Houses of worship, including churches, synagogues and mosques, are emerging as some of the most logical places to install digital signage. With large groups of parishioners needing updated information each week, flatscreens are serving as a worthwhile replacement to bulletin boards and printed signage.
However, installing a network in a house of worship differs from doing so in retail, financial, hospitality or other environments. Here experts offer up seven considerations for planning and installing a digital signage network in a religious setting.
1. Paying for the network
Since they are non-profit organizations, the upfront cost of a digital signage system for houses of worship can be daunting. “Churches are always a little bit frugal in any economic climate because they rely on their parishioners for money. But because they are non-profit, they don’t have to pay taxes,” said Tom Searcy, president of MagicBox. Some churches will have individual donors that fund the signage network, or will fund-raise specifically for it. Churches under renovation can lump the expense of the network into the total renovation cost. There have even been cases where outside companies have “sponsored” the network in exchange for a logo or ad on the screen.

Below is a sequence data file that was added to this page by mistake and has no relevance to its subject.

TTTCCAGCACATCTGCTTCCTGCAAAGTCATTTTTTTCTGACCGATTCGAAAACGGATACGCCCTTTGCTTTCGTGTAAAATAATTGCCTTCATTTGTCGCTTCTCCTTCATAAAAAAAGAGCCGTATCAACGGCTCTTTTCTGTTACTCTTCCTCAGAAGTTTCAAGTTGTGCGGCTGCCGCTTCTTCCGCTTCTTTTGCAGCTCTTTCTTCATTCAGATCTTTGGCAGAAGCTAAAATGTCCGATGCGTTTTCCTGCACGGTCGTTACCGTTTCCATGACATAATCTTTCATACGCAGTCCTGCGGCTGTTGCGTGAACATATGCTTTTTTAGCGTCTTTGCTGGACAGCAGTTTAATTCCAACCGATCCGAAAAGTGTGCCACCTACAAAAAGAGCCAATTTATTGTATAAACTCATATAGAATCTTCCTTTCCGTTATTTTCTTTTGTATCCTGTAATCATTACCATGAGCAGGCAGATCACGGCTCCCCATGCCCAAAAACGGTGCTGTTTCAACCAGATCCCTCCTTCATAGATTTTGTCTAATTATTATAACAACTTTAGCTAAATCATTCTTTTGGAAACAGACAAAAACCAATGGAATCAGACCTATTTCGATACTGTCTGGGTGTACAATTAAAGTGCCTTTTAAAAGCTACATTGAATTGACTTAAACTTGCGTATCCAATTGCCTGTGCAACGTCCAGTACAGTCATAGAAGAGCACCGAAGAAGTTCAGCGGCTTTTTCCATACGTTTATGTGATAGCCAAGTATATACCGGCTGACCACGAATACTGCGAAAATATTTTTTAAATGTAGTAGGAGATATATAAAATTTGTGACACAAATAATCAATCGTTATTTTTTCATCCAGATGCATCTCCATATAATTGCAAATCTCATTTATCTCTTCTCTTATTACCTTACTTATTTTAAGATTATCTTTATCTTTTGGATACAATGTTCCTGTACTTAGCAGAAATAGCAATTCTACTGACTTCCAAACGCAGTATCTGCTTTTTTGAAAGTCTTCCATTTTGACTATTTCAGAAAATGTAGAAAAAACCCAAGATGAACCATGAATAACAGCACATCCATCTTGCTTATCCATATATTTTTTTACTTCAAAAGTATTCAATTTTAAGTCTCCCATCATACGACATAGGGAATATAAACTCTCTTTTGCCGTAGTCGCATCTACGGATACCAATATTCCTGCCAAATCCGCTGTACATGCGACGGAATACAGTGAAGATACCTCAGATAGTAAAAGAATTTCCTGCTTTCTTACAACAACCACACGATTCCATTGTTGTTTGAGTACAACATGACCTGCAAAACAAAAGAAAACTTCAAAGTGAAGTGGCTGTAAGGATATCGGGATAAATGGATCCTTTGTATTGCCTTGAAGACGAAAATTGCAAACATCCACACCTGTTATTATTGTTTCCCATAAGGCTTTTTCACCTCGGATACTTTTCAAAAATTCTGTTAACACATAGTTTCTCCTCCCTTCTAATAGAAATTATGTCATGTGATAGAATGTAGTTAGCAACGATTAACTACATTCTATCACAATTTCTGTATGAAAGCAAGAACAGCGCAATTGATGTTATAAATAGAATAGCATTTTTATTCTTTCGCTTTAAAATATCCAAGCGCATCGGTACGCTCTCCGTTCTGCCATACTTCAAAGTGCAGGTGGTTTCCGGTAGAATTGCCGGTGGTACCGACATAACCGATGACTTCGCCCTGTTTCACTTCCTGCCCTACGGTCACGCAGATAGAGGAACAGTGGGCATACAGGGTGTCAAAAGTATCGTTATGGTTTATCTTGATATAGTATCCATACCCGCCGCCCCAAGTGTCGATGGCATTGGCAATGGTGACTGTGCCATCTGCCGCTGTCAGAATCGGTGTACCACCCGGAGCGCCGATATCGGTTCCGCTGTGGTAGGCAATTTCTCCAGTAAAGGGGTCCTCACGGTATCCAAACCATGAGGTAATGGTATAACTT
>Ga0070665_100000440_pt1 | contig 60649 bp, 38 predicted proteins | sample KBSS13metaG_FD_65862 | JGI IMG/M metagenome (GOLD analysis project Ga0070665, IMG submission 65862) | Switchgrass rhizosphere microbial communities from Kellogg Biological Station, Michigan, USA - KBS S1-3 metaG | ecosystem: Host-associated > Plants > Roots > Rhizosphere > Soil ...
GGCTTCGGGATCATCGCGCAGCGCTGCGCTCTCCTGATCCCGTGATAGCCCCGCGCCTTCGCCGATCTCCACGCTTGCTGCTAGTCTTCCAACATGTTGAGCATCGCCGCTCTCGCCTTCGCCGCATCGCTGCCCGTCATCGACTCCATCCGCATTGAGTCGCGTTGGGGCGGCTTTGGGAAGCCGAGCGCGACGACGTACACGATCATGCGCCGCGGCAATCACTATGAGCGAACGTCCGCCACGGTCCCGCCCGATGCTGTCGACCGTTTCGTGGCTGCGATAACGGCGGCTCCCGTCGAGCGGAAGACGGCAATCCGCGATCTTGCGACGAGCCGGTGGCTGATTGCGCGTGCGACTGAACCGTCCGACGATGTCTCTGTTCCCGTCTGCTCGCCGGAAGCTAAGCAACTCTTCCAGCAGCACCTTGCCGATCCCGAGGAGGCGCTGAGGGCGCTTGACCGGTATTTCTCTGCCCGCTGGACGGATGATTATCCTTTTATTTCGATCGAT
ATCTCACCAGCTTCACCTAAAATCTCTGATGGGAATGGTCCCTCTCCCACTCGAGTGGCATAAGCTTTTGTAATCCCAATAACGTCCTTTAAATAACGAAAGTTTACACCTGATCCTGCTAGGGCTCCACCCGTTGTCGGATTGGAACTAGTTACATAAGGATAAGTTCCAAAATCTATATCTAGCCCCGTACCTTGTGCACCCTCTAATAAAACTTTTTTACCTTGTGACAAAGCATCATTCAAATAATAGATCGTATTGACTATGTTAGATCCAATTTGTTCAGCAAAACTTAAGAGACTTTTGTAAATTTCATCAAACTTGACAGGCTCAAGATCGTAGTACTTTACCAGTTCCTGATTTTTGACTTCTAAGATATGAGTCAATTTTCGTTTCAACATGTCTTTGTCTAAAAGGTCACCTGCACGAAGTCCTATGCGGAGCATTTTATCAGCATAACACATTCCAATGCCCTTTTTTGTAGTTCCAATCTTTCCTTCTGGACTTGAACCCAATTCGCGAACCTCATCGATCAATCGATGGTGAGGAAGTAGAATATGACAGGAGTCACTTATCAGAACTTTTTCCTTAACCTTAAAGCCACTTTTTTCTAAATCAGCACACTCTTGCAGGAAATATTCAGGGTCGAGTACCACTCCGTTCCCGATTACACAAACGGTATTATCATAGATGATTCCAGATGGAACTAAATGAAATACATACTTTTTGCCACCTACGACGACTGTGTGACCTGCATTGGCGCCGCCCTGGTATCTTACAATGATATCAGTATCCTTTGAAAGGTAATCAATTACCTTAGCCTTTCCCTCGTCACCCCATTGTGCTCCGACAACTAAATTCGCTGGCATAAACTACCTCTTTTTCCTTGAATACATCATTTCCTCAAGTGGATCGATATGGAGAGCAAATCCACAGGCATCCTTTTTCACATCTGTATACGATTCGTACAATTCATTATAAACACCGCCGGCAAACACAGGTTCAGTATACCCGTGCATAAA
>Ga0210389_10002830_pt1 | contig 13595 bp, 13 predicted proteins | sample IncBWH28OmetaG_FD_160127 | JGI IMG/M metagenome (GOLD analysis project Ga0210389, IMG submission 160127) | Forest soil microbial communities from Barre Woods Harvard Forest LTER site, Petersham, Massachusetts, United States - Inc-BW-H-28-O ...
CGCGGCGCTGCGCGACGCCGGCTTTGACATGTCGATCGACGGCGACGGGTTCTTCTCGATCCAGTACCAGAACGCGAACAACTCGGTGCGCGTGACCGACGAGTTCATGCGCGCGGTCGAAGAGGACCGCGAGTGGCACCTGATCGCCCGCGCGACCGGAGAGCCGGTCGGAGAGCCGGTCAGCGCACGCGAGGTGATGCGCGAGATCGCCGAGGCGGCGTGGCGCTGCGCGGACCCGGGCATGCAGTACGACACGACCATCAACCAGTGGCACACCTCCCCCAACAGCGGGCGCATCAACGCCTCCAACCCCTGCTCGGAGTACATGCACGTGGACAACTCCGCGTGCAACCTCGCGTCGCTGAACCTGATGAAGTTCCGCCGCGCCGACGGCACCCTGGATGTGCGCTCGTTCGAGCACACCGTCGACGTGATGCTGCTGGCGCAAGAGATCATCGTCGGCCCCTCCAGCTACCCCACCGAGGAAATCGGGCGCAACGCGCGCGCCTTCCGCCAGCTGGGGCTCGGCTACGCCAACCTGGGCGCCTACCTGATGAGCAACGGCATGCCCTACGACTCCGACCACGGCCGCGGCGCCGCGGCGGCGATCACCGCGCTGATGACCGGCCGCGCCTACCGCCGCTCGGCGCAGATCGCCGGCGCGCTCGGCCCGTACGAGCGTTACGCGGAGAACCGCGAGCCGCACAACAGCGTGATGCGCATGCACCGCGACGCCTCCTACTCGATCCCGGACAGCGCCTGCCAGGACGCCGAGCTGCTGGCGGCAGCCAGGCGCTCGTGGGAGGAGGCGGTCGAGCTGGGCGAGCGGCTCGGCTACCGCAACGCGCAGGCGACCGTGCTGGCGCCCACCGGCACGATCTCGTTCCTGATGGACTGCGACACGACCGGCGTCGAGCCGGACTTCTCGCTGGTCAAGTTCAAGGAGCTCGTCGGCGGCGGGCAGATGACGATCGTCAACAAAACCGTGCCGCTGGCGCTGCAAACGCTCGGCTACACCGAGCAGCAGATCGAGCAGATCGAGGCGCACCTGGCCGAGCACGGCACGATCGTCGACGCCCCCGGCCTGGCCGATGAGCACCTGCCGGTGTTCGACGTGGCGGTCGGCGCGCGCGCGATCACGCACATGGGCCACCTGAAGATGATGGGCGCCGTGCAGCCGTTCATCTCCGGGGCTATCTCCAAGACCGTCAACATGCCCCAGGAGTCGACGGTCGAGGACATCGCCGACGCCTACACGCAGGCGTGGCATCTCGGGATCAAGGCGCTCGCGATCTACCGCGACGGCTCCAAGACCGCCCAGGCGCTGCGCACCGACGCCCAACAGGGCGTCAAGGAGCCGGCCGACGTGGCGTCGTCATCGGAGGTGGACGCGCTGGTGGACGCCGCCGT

2. Working with house of worship staff and volunteers
Almost every decision made in this setting is done by committee, so there are often more people involved with less technical insight. Many of the people on those committees are volunteers or lay volunteers, which can be beneficial or detrimental depending on the situation.
“The key thing with all churches is helping them get started in understanding the power of what they have and figuring out the best way to communicate,” said Ryan Cahoy, managing director of Rise Vision. “With other industries they may have a very structured plan or objective for the use of the displays, verses a church that sees a need and is open to brainstorming on creative uses to fit a variety of needs.”
3. Pleasing the congregation